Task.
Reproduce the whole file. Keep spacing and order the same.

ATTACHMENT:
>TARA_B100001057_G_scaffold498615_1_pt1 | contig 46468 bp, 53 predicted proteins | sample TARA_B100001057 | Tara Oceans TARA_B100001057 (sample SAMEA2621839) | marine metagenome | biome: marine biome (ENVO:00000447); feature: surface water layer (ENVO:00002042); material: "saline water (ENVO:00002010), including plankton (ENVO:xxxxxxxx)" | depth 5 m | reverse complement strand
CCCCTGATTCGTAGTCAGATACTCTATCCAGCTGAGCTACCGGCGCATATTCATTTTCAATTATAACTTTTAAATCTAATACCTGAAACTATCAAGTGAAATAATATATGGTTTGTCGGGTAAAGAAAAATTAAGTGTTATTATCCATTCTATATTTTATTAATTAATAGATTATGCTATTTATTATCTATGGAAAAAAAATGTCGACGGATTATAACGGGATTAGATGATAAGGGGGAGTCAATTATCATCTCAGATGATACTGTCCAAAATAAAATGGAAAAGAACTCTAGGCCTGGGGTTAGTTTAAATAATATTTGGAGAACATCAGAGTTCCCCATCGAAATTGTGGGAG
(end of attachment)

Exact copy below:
>TARA_B100001057_G_scaffold498615_1_pt1 | contig 46468 bp, 53 predicted proteins | sample TARA_B100001057 | Tara Oceans TARA_B100001057 (sample SAMEA2621839) | marine metagenome | biome: marine biome (ENVO:00000447); feature: surface water layer (ENVO:00002042); material: "saline water (ENVO:00002010), including plankton (ENVO:xxxxxxxx)" | depth 5 m | reverse complement strand
CCCCTGATTCGTAGTCAGATACTCTATCCAGCTGAGCTACCGGCGCATATTCATTTTCAATTATAACTTTTAAATCTAATACCTGAAACTATCAAGTGAAATAATATATGGTTTGTCGGGTAAAGAAAAATTAAGTGTTATTATCCATTCTATATTTTATTAATTAATAGATTATGCTATTTATTATCTATGGAAAAAAAATGTCGACGGATTATAACGGGATTAGATGATAAGGGGGAGTCAATTATCATCTCAGATGATACTGTCCAAAATAAAATGGAAAAGAACTCTAGGCCTGGGGTTAGTTTAAATAATATTTGGAGAACATCAGAGTTCCCCATCGAAATTGTGGGAG